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Coronavirus Regulations: A State-By-State Week In Review

By Jeannie O'Sullivan · May 25, 2021, 4:29 PM EDT

The continuing decline in COVID-19 cases and the upcoming Memorial Day holiday spurred more reopening activity this past week in places like New Jersey, where Gov. Phil Murphy announced the major move of lifting the indoor mask mandate and indoor and outdoor social distancing requirements ahead of the holiday weekend.

The Garden State still wants to encourage vaccination, however, so immunized residents now get free access to state parks and a complimentary beverage at participating wineries. Pennsylvania is likewise lifting restrictions as of May 31, although it plans to continue certain business and professional licensure waivers for life-sustaining occupations.

Neighboring New York is also looking toward the post-pandemic era with the announcement that schools must resume in-person operations in September.

Here is a breakdown of some of the COVID-19-related state measures from the past week.

Click for state-by-state data on COVID-19 legislation and executive orders, powered by LexisNexis.


California

Gov. Gavin Newsom on Thursday unveiled the Employer Vaccination Toolkit to help businesses to make immunization more accessible to their workforces. The kit includes vaccine education materials, information on pandemic supplemental paid sick leave and a form to request vaccination support from providers.

Illinois

In a joint announcement Monday, the Illinois Department of Public Health and the Discovery Partners Institute unveiled a plan to monitor the presence of the coronavirus and its variants in wastewater. The program will be supported by $5.5 million in health department funds and begin with sampling and analysis in the counties of Carroll, Cass, Franklin, Fulton, Jefferson, Lawrence, Livingston, Macon, Montgomery and Vermilion.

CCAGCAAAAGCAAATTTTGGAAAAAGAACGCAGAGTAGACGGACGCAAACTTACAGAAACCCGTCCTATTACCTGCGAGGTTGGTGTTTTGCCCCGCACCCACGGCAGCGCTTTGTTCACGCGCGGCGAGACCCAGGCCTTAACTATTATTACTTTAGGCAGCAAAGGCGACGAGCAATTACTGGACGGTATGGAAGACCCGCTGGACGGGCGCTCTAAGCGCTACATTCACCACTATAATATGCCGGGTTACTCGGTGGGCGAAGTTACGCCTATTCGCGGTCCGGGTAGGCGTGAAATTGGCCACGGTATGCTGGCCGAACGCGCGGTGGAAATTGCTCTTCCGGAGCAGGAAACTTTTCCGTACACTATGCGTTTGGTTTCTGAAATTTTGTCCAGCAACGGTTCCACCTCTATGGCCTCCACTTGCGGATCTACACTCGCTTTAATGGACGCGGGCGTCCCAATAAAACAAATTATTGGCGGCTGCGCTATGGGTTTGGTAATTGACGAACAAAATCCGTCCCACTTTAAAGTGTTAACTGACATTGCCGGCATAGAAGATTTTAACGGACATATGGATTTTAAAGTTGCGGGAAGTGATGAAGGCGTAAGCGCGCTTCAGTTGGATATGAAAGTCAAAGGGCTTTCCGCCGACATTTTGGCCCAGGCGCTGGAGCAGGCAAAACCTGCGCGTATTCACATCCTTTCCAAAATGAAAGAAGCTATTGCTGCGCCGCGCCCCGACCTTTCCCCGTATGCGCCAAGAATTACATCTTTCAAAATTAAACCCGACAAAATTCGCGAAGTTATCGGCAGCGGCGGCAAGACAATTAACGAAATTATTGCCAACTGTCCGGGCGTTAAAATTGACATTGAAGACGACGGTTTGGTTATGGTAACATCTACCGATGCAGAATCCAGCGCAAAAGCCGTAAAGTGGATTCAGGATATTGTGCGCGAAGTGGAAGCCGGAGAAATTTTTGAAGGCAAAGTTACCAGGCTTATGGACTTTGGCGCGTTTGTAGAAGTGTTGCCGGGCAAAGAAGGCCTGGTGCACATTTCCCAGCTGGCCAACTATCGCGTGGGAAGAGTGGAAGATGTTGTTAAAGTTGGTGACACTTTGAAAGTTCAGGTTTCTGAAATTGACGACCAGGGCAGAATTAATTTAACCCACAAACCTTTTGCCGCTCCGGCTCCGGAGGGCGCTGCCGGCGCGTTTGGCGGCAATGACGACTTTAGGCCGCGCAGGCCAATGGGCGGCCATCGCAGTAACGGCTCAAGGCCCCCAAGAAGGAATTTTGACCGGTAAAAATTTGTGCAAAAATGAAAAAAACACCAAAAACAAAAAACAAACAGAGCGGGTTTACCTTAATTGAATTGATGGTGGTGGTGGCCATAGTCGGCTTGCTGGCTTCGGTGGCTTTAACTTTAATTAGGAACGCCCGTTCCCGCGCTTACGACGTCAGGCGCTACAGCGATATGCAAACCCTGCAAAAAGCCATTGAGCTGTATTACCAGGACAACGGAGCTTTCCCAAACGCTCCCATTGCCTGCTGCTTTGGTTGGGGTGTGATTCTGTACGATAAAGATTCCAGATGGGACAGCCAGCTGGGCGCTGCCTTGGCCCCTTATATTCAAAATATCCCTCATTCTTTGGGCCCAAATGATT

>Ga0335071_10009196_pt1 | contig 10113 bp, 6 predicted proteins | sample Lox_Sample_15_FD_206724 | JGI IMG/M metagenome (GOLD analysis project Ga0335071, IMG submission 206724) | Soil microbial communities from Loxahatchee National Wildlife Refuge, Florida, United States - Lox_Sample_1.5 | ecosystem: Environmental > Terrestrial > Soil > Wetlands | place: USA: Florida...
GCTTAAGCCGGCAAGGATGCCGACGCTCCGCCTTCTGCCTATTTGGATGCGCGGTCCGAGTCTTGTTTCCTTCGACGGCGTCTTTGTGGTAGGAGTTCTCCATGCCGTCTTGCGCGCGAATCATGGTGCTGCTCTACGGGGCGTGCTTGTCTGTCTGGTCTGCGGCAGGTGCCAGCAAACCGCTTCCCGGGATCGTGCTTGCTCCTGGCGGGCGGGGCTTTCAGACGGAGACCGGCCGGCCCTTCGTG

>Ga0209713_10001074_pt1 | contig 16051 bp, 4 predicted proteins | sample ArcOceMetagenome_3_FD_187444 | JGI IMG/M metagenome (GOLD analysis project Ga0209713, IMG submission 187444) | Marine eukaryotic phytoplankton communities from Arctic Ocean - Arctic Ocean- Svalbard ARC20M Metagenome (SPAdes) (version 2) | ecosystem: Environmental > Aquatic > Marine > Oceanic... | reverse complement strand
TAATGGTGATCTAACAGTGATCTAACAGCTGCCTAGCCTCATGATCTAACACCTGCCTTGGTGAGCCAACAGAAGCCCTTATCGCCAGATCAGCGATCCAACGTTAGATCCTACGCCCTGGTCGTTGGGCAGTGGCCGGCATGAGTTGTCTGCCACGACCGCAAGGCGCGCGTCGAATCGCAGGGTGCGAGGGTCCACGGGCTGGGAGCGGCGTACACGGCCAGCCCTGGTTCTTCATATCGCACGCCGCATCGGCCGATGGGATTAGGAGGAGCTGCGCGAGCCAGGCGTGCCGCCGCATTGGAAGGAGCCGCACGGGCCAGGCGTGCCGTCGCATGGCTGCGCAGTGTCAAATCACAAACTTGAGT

New Jersey

In what he touted as the "most significant reopening steps to date," Gov. Phil Murphy signed an executive order Monday lifting major coronavirus restrictions, such as the indoor mask mandate in public places and the 6-foot social distancing requirement in indoor and outdoor public places, as of May 28. The order also lifts the prohibition on dance floors and on dining while standing at bars and restaurants as of May 28 and removes the indoor gathering and capacity limits as of June 4.

Murphy on May 19 unveiled new vaccination incentives as part of "Operation Jersey Summer," a public awareness campaign to encourage those who live or work in the Garden State to get immunized against the coronavirus. The new incentives include free access to state parks and a free glass of wine at participating wineries for those who get vaccinated.

New York

All schools will resume in-person learning for the 2021-2022 school year beginning in September, Gov. Andrew M. Cuomo said Monday. He said the decision was based on the downward trend of coronavirus cases.

Cuomo on May 19 unveiled guidance for the operation of summer camps and child care facilities, including procedures for coronavirus testing, social distancing and sanitation. Health officials will continue to evaluate health metrics for camps and facilities and issue updated guidance if needed.

Pennsylvania

Gov. Tom Wolf said Thursday that while all coronavirus restrictions will be lifted on Memorial Day, he is renewing the emergency declaration again in order to continue certain waivers and extensions for residents and businesses. The waivers lift, among other things, the one-week waiting period to receive unemployment compensation, and also suspend certain training requirements and certification and licensure renewals for health care professionals and other workers who provide life-sustaining services.

Texas

The state has been approved for $2.5 billion in federal food benefits for families with children who temporarily lost access to reduced-price school meals over the past school year due to the coronavirus, Gov. Greg Abbott said May 20.

Abbott on May 18 signed an executive order prohibiting government departments and officials from mandating face coverings or restricting activities as part of the state's coronavirus response.

--Editing by Alanna Weissman.

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